Tuesday, August 10, 2010

The Great Gatsby

I loved The Great Gatsby. It was easy to read, and the voice was incredible.  Fitzgerald replaced cliches with vivid descriptions. Whether it be through metaphors, hyperboles, or similes, the image was immediate and clear. The comparisons were never abstract or simply put in to sound cool. Each one was picked to invoke the exact image and emotion needed. And, often times, the descriptions were ironic, giving the book a sense of dry humor. Just when the book began to become heavy or depression, a phrase would appear with a touch of irony, encouraging the reader to read more.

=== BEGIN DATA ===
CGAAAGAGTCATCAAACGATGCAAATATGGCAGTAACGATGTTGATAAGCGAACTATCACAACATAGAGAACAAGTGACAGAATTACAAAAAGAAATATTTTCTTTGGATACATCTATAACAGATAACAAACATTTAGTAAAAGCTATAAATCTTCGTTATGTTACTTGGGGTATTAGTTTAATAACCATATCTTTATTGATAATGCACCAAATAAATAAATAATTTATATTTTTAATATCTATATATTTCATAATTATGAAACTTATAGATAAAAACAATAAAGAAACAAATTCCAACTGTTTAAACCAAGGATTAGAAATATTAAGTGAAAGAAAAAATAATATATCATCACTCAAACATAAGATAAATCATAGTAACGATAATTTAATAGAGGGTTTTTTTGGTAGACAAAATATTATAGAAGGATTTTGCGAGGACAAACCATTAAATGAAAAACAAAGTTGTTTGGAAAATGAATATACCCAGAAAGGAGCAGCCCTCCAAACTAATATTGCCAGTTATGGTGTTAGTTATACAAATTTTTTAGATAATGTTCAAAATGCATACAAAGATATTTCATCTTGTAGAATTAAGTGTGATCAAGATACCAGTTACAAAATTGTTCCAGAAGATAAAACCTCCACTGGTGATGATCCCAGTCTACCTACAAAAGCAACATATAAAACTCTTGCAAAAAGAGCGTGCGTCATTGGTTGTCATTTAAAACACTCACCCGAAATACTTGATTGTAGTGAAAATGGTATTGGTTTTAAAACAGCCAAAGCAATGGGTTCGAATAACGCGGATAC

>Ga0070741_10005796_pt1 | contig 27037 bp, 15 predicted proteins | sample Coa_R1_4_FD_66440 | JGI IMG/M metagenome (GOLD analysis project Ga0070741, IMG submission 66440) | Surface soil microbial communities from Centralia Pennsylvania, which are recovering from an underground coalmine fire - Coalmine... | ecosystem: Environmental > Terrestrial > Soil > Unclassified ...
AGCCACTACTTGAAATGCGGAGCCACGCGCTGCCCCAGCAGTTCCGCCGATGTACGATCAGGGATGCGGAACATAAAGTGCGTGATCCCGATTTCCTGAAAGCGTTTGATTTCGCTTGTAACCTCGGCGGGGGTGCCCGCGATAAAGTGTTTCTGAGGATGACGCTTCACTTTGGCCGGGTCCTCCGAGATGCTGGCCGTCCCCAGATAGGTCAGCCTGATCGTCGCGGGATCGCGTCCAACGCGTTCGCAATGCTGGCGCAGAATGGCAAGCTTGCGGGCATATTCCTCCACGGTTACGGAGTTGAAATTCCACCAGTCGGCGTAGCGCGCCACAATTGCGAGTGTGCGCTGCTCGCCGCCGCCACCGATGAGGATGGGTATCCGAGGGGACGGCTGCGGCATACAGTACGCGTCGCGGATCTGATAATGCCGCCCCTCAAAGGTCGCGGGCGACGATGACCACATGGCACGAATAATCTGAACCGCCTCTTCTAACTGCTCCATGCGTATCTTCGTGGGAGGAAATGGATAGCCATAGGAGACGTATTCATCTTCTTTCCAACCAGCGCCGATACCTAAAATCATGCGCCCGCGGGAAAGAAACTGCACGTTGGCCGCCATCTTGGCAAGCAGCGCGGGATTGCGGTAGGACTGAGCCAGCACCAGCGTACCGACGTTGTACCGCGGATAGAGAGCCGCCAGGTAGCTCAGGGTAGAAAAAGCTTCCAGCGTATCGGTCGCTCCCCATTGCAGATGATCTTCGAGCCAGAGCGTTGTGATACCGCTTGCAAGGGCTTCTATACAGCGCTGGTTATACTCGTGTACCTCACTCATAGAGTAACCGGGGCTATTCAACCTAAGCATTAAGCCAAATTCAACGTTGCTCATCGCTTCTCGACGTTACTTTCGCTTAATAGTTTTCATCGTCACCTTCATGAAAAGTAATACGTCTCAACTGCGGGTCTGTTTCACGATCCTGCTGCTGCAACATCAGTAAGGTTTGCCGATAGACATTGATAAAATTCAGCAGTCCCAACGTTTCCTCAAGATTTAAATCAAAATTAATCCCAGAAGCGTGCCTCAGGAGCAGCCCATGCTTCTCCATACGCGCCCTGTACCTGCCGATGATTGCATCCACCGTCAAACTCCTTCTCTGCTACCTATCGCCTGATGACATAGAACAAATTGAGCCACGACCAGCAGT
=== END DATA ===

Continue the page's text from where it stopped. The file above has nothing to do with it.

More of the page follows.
Besides being well written, The Great Gatsby teaches a lesson well. It shows the dangers of forgetting morals and living only for pleasure in a very real sense. Although it might appear that all ended well for Daisy and Tom, the reader sees the results their actions had on everyone else. Even Nick, who has no part in the affair besides besides that of an audience, is affected. And did not end well with Tom and Daisy; after all, each of them has lost someone they loved. The Great Gatsby shows how guilt and justice work in the real world. Not everyone is caught or punished, but no one is left with no consequences. The Great Gatsby  is no fairy tell where there's one bad guy and one hero, but a reflection of the grayed-out mess of reality. There are no heros, no villains, but in the end, crimes are still paid for. Because no matter who rich or privileged you are, consequences still follow.

No comments:

Post a Comment